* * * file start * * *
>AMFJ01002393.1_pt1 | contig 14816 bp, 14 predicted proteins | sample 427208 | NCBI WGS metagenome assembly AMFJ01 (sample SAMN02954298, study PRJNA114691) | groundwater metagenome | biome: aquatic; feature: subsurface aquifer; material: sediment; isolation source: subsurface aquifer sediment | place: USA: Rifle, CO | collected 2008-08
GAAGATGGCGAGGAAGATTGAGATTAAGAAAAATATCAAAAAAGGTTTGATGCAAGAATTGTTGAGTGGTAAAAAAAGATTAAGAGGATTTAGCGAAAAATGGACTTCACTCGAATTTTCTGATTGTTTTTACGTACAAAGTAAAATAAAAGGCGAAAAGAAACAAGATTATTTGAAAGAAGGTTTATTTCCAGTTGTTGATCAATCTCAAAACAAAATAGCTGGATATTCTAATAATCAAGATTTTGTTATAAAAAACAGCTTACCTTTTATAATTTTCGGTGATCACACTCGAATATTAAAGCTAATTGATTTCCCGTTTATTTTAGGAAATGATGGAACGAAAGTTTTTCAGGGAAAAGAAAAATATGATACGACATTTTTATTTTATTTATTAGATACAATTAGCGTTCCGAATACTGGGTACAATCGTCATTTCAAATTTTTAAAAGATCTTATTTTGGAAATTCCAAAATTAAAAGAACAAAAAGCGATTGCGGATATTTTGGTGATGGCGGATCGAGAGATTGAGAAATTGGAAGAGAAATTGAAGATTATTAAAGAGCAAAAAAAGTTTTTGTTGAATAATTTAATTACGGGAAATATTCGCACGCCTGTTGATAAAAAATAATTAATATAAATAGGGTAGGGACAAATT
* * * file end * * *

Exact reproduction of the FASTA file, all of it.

>AMFJ01002393.1_pt1 | contig 14816 bp, 14 predicted proteins | sample 427208 | NCBI WGS metagenome assembly AMFJ01 (sample SAMN02954298, study PRJNA114691) | groundwater metagenome | biome: aquatic; feature: subsurface aquifer; material: sediment; isolation source: subsurface aquifer sediment | place: USA: Rifle, CO | collected 2008-08
GAAGATGGCGAGGAAGATTGAGATTAAGAAAAATATCAAAAAAGGTTTGATGCAAGAATTGTTGAGTGGTAAAAAAAGATTAAGAGGATTTAGCGAAAAATGGACTTCACTCGAATTTTCTGATTGTTTTTACGTACAAAGTAAAATAAAAGGCGAAAAGAAACAAGATTATTTGAAAGAAGGTTTATTTCCAGTTGTTGATCAATCTCAAAACAAAATAGCTGGATATTCTAATAATCAAGATTTTGTTATAAAAAACAGCTTACCTTTTATAATTTTCGGTGATCACACTCGAATATTAAAGCTAATTGATTTCCCGTTTATTTTAGGAAATGATGGAACGAAAGTTTTTCAGGGAAAAGAAAAATATGATACGACATTTTTATTTTATTTATTAGATACAATTAGCGTTCCGAATACTGGGTACAATCGTCATTTCAAATTTTTAAAAGATCTTATTTTGGAAATTCCAAAATTAAAAGAACAAAAAGCGATTGCGGATATTTTGGTGATGGCGGATCGAGAGATTGAGAAATTGGAAGAGAAATTGAAGATTATTAAAGAGCAAAAAAAGTTTTTGTTGAATAATTTAATTACGGGAAATATTCGCACGCCTGTTGATAAAAAATAATTAATATAAATAGGGTAGGGACAAATT